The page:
This is usually known as a Mauser 1910 or 1912. The 6.35 stands for 6.35mm Browning, which is the ammunition it takes. In the USA, it is called 25 Auto or 25 ACP (Automatic Colt Pistol - the first gun here made for it was a Colt).
In Germany the gun was also called the Neun-Lader, I think, because the magazine held nine rounds.
It is much larger than the usual 25 caliber pistol, which makes it more pleasant to shoot but underpowered for its size, especially by today's standards. 25 Auto is about as powerful as 22 Long Rifle, but it feeds and ignites more reliably.
They were made starting in 1910, revised in 1912 (yours is the revised version) and made until the mid or late 1930's. They sold pretty well, so they are not rare, but Mausers are heavily collected, so it has reasonable value. I don't know enough to estimate it, tho.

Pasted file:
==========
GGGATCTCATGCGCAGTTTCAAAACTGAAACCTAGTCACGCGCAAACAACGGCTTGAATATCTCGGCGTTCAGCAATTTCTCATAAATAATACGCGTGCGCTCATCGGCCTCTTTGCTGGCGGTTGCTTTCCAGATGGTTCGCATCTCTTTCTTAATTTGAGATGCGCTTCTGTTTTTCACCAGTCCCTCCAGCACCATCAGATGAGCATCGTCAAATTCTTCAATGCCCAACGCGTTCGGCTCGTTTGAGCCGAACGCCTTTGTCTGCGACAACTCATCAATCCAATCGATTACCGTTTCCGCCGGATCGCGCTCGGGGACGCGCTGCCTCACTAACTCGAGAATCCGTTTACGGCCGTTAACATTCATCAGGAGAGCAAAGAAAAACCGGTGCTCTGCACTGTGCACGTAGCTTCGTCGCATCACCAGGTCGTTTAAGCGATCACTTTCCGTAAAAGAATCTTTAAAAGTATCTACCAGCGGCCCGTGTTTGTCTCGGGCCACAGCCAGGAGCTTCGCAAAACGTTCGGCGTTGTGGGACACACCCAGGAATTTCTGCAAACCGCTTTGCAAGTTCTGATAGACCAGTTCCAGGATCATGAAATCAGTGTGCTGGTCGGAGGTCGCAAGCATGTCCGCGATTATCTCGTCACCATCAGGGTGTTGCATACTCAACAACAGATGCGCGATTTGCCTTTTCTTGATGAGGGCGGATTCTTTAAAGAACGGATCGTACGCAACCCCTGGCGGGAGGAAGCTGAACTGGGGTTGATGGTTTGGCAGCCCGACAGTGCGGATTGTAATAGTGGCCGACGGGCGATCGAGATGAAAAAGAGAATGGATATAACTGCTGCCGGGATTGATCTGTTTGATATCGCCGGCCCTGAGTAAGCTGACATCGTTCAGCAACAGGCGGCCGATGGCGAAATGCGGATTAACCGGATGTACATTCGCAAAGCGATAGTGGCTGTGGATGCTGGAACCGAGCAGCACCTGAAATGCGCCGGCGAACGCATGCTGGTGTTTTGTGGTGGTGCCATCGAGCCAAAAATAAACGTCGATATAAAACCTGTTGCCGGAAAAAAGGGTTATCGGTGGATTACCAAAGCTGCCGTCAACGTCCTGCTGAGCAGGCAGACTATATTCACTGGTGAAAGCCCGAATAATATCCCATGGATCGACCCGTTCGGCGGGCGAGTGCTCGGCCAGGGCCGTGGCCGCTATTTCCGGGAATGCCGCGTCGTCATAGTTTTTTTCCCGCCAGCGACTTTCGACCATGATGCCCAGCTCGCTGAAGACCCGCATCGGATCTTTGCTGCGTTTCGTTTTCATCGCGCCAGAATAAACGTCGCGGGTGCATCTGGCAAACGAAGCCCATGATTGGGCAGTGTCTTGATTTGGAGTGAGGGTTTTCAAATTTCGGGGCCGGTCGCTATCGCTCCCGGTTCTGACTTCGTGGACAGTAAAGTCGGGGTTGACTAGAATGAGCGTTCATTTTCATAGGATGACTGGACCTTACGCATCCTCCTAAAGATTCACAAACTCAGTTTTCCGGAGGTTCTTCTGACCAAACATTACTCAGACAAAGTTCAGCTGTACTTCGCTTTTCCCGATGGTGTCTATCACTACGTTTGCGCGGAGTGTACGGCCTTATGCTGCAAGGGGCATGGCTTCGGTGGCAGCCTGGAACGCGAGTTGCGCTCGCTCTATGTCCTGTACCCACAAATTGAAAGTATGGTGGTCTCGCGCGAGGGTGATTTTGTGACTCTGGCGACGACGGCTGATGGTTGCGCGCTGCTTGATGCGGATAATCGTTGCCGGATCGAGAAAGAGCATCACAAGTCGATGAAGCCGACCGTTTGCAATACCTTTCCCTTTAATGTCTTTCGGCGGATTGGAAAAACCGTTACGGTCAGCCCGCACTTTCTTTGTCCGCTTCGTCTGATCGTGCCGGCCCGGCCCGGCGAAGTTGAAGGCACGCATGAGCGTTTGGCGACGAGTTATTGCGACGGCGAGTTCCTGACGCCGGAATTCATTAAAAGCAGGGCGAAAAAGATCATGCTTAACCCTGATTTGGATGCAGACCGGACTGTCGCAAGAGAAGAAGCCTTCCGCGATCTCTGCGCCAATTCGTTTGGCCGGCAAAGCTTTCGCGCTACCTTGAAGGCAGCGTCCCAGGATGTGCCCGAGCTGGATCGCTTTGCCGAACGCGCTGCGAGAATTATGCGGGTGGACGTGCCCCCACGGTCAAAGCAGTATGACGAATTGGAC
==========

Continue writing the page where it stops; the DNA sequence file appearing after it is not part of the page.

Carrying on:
Mauser was one of the most prestigious gun makers in the world, so workmanship and materials were first rate for the time. The design is rather complicated, so I don't remember the take-down method offhand.
The little pedal by the trigger is the safety catch. You push it down to engage it, and push the little button to release it.
This website has a good article about these guns:
PS - Thanks for putting up pictures!
PPS - Mauser also made a larger version of this design, in 32 Auto (7.65mm Browning in Europe). It is usually called the Model 1914, with a modified version called the Model 1934.